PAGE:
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A Odora

A Odora

Odora

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Founded on the simple premise of sharing beauty and wellness pieces without the use of heavily-photographed models, Odora is changing how beauty is found online. The company emphasizes class, creativity, and independent content, with plans to launch a print magazine in the near future.A breathtaking beauty, Alocasia odora (Night-Scented Lily) is a rhizomatous evergreen perennial which is terrific for bringing a lush look to gardens or containers. Resembling the ears of an elephant, lustrous, brilliant green, paddle-shaped leaves are borne on strong stems. Large, they can reach 2 ft. in length (60 cm) and 1 ft. in width (30 cm). They are arrow-shaped at their bases and stand upright, pointing skyward, unlike the leaves of Colocasia which droop and point toward the ground. The new leaves are almost lime green and glow nicely until they begin to age and are upstaged by younger leaves. Reminiscent of calla lily flowers, the blossoms consist of a pale peach spathe and spadix. They are wonderfully fragrant, most particularly at night, and bloom in late spring through summer. The seedpods, packed with shiny red berries, are unexpectedly bold. Excellent tender perennial as a focal or specimen plant. Thrives in heat and humidity.

PLANT

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Often grown for their dramatic foliage reminiscent of elephant ears, Colocasia and Alocasia are terrific tender perennials that provide a strong ornamental interest and quickly give a touch of the tropics in gardens or containers. Impossibly exotic, their architectural shapes make them perfect for planting as focal plants or massed to create a tropical effect. Easy to grow, they stand proud and bold provided some basic rules are respected.Alocasia odora C. Koch, a hermaphroditic understory clonal herb, showed endogenous heat production during its blooming sequence. The first heat production cycle was associated with the initiation of the female phase and the third or the fourth cycle was associated with the male phase. Two flower-breeding flies, Colocasiomyia alocasiae (Okada) and C. xenalocasiae (Okada) (Diptera: Drosophilidae), were attracted by the strong odor that emanated from A. odora . The flies carried pollen from other inflorescences thus affecting the reproductive success of the female phase of the hermaphroditic host. The flies stayed within the flowers, eating pollen during the subsequent male phase, then exited the inflorescence carrying pollen to other inflorescences, thus affecting reproductive success of the male phase. These flower-breeding flies increased the efficiency of the alternating reproductive tactics of the protogynous host plant. The special odor that emanated from the host during heat production may serve as an important stimulus for the two pollinator species to locate their host inflorescences.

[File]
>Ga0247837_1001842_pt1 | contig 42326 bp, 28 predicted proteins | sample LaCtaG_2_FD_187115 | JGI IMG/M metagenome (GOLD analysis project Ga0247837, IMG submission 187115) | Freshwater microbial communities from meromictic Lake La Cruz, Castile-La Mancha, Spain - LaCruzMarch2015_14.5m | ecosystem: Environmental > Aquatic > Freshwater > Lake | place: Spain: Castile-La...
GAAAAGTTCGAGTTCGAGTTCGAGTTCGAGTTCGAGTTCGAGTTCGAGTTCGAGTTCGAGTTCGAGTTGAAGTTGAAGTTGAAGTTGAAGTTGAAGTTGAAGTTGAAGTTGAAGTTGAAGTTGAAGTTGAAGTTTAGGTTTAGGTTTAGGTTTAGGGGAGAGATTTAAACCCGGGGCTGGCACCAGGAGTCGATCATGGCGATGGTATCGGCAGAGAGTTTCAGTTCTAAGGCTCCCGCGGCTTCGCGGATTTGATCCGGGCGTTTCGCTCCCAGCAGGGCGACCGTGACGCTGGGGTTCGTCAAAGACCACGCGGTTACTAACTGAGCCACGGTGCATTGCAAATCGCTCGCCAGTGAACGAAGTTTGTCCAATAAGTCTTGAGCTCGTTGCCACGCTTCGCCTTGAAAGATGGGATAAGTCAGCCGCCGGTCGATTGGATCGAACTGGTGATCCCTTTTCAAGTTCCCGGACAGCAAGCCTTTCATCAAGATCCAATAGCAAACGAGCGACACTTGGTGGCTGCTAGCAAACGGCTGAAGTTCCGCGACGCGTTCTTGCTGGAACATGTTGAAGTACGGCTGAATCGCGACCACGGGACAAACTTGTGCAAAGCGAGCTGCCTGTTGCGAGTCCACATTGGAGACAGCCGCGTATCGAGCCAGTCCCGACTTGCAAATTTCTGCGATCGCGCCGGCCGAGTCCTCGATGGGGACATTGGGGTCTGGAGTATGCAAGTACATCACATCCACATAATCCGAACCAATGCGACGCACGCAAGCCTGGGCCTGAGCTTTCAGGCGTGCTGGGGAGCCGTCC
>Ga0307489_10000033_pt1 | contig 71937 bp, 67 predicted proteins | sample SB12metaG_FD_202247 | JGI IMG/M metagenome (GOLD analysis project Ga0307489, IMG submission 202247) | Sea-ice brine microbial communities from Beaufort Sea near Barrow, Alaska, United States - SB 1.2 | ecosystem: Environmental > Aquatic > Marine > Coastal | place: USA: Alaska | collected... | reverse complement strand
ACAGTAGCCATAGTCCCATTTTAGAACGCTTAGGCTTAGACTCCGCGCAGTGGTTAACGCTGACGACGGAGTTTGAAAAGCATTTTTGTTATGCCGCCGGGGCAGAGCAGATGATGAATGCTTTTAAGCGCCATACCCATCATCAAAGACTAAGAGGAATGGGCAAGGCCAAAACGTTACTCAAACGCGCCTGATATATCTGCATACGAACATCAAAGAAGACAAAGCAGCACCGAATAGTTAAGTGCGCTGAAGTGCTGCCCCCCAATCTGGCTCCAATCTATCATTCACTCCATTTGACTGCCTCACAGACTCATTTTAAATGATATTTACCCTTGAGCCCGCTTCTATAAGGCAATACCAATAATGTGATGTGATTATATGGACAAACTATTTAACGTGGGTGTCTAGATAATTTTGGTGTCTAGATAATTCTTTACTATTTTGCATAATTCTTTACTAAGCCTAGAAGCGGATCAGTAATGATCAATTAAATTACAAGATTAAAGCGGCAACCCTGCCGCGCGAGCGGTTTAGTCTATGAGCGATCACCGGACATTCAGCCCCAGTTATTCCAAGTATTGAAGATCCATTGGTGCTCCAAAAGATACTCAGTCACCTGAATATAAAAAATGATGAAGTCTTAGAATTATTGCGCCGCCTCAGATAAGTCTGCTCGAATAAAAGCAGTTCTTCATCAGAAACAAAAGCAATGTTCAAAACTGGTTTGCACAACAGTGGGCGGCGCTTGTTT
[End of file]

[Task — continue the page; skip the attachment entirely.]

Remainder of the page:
This little Daphne just gives and gives. Fragrant, purple/mauve flower clusters bloom from spring thru fall once the plant is established. Leaves are evergreen and narrow, about 1-2” long. The plant is a nice little shrubby thing growing only to 12”x12”. It is the perfect addition to a rock garden or container. Adequate drainage in the soil is essential to survival, so allow for it and don't over-water.Pachycaul herbs, massive, to 2.5 m, evergreen, with slightly milky latex. Stem erect to decumbent, with short stolons terminating in tubercles arising from base. Leaves several to rather many together, clustered at tips of stems of larger plants; petiole up to 1.5 m, sheath membranous; leaf blade peltate, cordate-sagittate or cordate-ovate, up to 130 × 100 cm, basal margins undulate, apex shortly acuminate; primary lateral veins 9-12 on each side, interprimary veins forming well-defined interprimary collective veins. Inflorescences 2 or 3 together among leaf bases, subtended by membranous cataphylls; peduncle stout, ca. 35 cm, exceeding cataphylls at anthesis. Spathe 13-25 cm, constricted ca. 1/6 of way from base; proximal part green, ovoid; limb cowl-like at anthesis, later reflexed, then deliquescent, greenish white, broadly oblong-lanceolate, 10-30 × 4-8 cm, membranous. Spadix shorter than spathe, shortly stipitate; female zone 1-2 × ca. 1.5 cm; pistil pale green, ca. 3 mm in diam.; stigma sessile, weakly 3-lobed, lobes blunt, pale green; sterile zone equaling male zone, ivory, very slightly narrowed corresponding to spathe constriction; synandrodes rhombic-hexagonal, ca. 2.5 mm in diam.; male zone whitish, cylindric, 3-5 × ca. 2 cm; synandria rhombic-hexagonal, convex-topped due to cap-forming synconnective, ca. 1.5 mm in diam.; appendix white, narrowly conic, 3-5.5 × 1-2 cm, equaling ca. 1/3 length of spadix, markedly thicker than male zone at base, slowly tapering toward apex. Fruiting spathe ca. 6 cm. Fruit ripening scarlet, globose, ca. 1 cm in diam. (Source: www.efloras.org)

 

 

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